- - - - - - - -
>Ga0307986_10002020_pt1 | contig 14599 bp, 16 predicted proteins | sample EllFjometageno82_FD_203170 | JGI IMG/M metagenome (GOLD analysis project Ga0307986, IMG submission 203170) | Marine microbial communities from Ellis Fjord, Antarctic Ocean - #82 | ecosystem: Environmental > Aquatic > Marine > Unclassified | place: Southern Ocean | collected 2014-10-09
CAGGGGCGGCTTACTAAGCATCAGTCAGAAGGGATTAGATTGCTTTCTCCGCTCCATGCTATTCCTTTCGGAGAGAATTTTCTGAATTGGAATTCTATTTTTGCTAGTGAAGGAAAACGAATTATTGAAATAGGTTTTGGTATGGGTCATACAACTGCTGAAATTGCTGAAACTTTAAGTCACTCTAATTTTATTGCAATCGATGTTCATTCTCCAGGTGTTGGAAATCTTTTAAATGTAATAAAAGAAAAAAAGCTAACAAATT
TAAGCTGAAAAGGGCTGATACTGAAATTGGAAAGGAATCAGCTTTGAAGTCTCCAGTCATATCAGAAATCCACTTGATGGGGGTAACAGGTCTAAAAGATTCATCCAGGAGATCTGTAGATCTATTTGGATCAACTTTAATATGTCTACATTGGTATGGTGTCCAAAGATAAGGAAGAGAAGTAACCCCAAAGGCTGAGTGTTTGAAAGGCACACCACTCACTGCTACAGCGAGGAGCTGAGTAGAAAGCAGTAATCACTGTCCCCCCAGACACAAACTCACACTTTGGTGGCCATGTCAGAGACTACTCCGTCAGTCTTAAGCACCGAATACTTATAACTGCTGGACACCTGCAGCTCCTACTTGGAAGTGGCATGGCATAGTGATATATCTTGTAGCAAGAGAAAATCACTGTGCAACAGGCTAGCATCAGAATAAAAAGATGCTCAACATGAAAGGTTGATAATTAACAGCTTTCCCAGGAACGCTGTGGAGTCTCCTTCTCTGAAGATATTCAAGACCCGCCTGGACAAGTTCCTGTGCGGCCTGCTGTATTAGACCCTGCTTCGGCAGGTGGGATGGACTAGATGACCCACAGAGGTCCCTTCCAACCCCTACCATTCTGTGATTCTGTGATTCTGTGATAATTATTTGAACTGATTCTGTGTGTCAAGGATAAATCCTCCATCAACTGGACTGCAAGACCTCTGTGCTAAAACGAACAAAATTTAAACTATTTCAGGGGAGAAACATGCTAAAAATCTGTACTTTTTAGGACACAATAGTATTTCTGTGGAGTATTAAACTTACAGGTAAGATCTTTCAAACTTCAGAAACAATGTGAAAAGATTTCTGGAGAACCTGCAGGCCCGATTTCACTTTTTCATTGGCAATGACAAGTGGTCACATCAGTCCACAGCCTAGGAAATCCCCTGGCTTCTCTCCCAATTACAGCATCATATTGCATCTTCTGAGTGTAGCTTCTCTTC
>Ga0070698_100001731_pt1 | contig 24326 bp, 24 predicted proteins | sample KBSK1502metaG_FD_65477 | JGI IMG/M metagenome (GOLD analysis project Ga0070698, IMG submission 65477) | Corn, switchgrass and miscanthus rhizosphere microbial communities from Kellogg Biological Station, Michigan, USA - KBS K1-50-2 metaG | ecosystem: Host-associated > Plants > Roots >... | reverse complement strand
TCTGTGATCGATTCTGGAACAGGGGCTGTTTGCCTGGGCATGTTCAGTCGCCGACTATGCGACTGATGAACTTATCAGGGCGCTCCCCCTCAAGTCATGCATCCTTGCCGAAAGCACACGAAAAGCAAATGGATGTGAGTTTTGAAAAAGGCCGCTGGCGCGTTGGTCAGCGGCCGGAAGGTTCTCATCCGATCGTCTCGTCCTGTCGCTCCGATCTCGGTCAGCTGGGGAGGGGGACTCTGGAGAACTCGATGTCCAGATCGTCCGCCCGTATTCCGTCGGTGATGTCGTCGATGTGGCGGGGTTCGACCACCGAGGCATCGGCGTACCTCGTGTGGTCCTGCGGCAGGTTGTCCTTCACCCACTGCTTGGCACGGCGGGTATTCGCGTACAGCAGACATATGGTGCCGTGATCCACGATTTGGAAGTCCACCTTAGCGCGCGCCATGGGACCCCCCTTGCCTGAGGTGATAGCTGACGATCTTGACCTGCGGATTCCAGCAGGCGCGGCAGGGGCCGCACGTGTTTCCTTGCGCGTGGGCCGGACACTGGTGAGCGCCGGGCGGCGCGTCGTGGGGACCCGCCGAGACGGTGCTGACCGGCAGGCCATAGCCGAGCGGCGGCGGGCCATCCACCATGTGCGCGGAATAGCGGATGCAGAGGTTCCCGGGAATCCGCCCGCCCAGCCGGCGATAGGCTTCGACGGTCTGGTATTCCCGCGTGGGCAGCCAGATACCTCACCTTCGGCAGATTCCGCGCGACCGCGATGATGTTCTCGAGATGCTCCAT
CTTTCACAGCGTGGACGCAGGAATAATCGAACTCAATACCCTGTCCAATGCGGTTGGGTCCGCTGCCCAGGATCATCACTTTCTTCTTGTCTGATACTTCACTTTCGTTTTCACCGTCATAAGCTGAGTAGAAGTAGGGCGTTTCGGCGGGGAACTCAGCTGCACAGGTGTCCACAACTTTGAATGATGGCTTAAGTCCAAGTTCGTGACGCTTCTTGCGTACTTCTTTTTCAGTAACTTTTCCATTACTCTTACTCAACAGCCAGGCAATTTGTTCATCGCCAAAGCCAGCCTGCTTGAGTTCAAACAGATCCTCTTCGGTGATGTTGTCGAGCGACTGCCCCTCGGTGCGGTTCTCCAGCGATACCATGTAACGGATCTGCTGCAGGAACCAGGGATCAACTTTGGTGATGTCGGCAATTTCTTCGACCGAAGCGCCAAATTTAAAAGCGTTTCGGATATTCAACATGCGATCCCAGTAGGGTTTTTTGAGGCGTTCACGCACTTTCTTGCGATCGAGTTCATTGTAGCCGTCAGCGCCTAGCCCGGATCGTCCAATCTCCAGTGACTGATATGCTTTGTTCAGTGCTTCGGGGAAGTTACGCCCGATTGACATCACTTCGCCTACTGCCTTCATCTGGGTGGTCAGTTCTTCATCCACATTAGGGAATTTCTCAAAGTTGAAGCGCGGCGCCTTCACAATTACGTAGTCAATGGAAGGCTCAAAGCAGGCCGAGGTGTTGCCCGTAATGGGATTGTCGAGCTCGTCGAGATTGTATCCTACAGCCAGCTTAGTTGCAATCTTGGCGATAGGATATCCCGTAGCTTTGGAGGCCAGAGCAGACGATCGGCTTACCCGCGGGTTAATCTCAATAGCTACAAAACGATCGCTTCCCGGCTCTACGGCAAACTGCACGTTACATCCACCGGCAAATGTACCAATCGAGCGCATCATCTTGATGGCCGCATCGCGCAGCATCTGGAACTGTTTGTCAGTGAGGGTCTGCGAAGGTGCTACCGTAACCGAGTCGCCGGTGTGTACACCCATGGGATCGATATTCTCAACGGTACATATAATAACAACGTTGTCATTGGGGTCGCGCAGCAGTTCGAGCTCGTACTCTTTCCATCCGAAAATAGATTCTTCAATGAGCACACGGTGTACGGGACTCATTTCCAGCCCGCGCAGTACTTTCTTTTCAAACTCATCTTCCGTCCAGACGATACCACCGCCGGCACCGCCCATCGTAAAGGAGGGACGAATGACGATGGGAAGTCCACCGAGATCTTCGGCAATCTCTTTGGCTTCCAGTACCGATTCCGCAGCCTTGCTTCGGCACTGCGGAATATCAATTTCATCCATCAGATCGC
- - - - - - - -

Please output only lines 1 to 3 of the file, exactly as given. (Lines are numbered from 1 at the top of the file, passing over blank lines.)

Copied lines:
>Ga0307986_10002020_pt1 | contig 14599 bp, 16 predicted proteins | sample EllFjometageno82_FD_203170 | JGI IMG/M metagenome (GOLD analysis project Ga0307986, IMG submission 203170) | Marine microbial communities from Ellis Fjord, Antarctic Ocean - #82 | ecosystem: Environmental > Aquatic > Marine > Unclassified | place: Southern Ocean | collected 2014-10-09
CAGGGGCGGCTTACTAAGCATCAGTCAGAAGGGATTAGATTGCTTTCTCCGCTCCATGCTATTCCTTTCGGAGAGAATTTTCTGAATTGGAATTCTATTTTTGCTAGTGAAGGAAAACGAATTATTGAAATAGGTTTTGGTATGGGTCATACAACTGCTGAAATTGCTGAAACTTTAAGTCACTCTAATTTTATTGCAATCGATGTTCATTCTCCAGGTGTTGGAAATCTTTTAAATGTAATAAAAGAAAAAAAGCTAACAAATT
TAAGCTGAAAAGGGCTGATACTGAAATTGGAAAGGAATCAGCTTTGAAGTCTCCAGTCATATCAGAAATCCACTTGATGGGGGTAACAGGTCTAAAAGATTCATCCAGGAGATCTGTAGATCTATTTGGATCAACTTTAATATGTCTACATTGGTATGGTGTCCAAAGATAAGGAAGAGAAGTAACCCCAAAGGCTGAGTGTTTGAAAGGCACACCACTCACTGCTACAGCGAGGAGCTGAGTAGAAAGCAGTAATCACTGTCCCCCCAGACACAAACTCACACTTTGGTGGCCATGTCAGAGACTACTCCGTCAGTCTTAAGCACCGAATACTTATAACTGCTGGACACCTGCAGCTCCTACTTGGAAGTGGCATGGCATAGTGATATATCTTGTAGCAAGAGAAAATCACTGTGCAACAGGCTAGCATCAGAATAAAAAGATGCTCAACATGAAAGGTTGATAATTAACAGCTTTCCCAGGAACGCTGTGGAGTCTCCTTCTCTGAAGATATTCAAGACCCGCCTGGACAAGTTCCTGTGCGGCCTGCTGTATTAGACCCTGCTTCGGCAGGTGGGATGGACTAGATGACCCACAGAGGTCCCTTCCAACCCCTACCATTCTGTGATTCTGTGATTCTGTGATAATTATTTGAACTGATTCTGTGTGTCAAGGATAAATCCTCCATCAACTGGACTGCAAGACCTCTGTGCTAAAACGAACAAAATTTAAACTATTTCAGGGGAGAAACATGCTAAAAATCTGTACTTTTTAGGACACAATAGTATTTCTGTGGAGTATTAAACTTACAGGTAAGATCTTTCAAACTTCAGAAACAATGTGAAAAGATTTCTGGAGAACCTGCAGGCCCGATTTCACTTTTTCATTGGCAATGACAAGTGGTCACATCAGTCCACAGCCTAGGAAATCCCCTGGCTTCTCTCCCAATTACAGCATCATATTGCATCTTCTGAGTGTAGCTTCTCTTC